The IFHP Urban Planning and Design Summer School is based on an intensive workshop taking place in a Finnish city. This year, we are collaborating with Pori, a coastal city in southwestern Finland. Pori was founded in the Kokemäki estuary in 1558 to replace the port of Ulvila, which had become unnavigable due to upthrust. Like many other Finnish cities of that time, the buildings in Pori were mainly built of wood, which made the city vulnerable to devastating fires. During its history, Pori has burned nine times, the most recent of which, in 1852, destroyed 75% of the town. After that, the city got a new empire-style gridiron plan, which defines the city centre even today.
In addition to being a prominent port city for coal, ore, concentrates, chemicals, and lumber, Pori has been a centre of the textile, timber, and metal industries. Pori is also renowned for its strong cultural scene of art and music. The annual international Pori Jazz Festival has been organised in the city since 1966. Yyteri, one of the longest beaches in the Nordic countries, is located in Pori.
New city vision
Pori is a relatively small, yet unique Finnish city. In recent years, however, the city has struggled with the dwindling vitality of the city centre and attracting new residents. Moving from the macro to the micro level, participants of the summer school first envision possible futures for the entire city and then focus on two sites with both intersecting and divergent features. The fundamental questions are how Pori is linked to global phenomena and how the two sites in focus are related to the city and its ongoing processes. The projects are developed in a semi-realistic manner through interaction with planners and experts in planning, education and research.
Karjaranta is situated on the shores of the Kokemäki River in the vicinity of the city centre. As the area is prone to flooding, it first served as pastureland (hence the name “cattle shore”) and then housed an industrial area and an oil harbour. During the past decades, Karjaranta has evolved into desirable housing area with stunning river views. Nevertheless, there are still areas left to be developed in a sustainable and visionary manner. While most of Karjaranta’s industrial past has been demolished to make place for new residential buildings, Karjaranta still has heavy industry operating. The machinery has a service life of about 30 more years, after which the future of the area is uncertain. Squeezed between two expanding residential areas, the remaining industrial buildings are in danger of being demolished if new innovative uses do not appear.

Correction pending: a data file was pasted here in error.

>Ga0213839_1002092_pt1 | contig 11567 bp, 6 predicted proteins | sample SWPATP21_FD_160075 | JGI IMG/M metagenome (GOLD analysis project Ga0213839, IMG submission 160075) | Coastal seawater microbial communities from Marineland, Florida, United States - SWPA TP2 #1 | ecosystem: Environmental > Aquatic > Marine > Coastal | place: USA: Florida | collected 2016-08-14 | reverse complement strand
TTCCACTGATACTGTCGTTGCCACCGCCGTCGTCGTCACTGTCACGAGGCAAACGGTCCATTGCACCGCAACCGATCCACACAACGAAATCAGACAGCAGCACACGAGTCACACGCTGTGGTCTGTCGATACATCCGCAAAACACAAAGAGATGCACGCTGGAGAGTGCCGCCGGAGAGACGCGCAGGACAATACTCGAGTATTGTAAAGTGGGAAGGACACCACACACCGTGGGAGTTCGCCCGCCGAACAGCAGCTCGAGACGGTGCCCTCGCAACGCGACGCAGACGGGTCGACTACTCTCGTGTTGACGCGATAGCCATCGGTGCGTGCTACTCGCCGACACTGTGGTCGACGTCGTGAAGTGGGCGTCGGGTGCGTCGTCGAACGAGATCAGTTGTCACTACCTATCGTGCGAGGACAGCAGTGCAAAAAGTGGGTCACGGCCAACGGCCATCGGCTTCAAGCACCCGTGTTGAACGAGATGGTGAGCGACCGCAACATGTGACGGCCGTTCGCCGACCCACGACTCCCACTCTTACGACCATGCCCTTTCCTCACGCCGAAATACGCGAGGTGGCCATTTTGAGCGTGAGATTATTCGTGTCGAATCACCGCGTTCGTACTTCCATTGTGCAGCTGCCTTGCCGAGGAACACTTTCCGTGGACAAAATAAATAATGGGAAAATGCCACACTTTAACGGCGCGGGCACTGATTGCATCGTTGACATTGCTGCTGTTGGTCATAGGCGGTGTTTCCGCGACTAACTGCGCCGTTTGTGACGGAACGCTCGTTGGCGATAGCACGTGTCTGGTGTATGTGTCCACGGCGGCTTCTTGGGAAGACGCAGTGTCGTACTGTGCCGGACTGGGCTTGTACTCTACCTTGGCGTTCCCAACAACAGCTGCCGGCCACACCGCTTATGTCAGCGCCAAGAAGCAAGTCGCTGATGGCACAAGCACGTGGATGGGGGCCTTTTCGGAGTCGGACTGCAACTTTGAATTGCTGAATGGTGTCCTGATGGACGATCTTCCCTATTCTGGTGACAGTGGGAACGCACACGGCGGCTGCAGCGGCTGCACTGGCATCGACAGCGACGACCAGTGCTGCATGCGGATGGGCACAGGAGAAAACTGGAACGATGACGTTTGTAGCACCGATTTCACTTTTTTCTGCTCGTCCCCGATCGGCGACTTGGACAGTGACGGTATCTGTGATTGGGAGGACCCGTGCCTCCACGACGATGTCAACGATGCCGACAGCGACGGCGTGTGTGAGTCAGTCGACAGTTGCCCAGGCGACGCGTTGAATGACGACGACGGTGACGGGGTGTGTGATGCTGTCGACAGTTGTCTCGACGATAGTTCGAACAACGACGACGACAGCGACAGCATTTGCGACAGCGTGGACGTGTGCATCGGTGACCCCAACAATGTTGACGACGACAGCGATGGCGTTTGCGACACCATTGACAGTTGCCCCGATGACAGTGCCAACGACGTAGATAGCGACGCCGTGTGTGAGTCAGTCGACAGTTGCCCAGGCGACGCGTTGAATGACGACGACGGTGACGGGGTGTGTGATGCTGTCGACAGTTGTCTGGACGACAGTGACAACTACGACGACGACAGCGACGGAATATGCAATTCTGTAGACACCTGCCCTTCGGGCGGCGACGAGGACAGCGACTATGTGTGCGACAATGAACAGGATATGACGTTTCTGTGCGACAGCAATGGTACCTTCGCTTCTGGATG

Väinölä is a suburban housing estate built in the 1970s on the eastern edge of the city to accommodate the workers of the nearby copper refinery. It is part of the Itä-Pori district, which is bordered by the Kokemäki river from the northeast and comprises, e.g., Kupariteollisuuspuisto (“Copper industrial park”), housing enterprises related to the copper industry, their partners, and subcontractors, as well as a shortwave radio station from 1939. From there, Finland was connected to the rest of the world for decades. Itä-Pori has recently seen several development initiatives but lacks a comprehensive vision. In contrast, Väinölä has received far less attention. How could Väinölä be linked to the ongoing development of the shortwave radio station and the surrounding park, for example, and become an integral part of the Itä-Pori vision?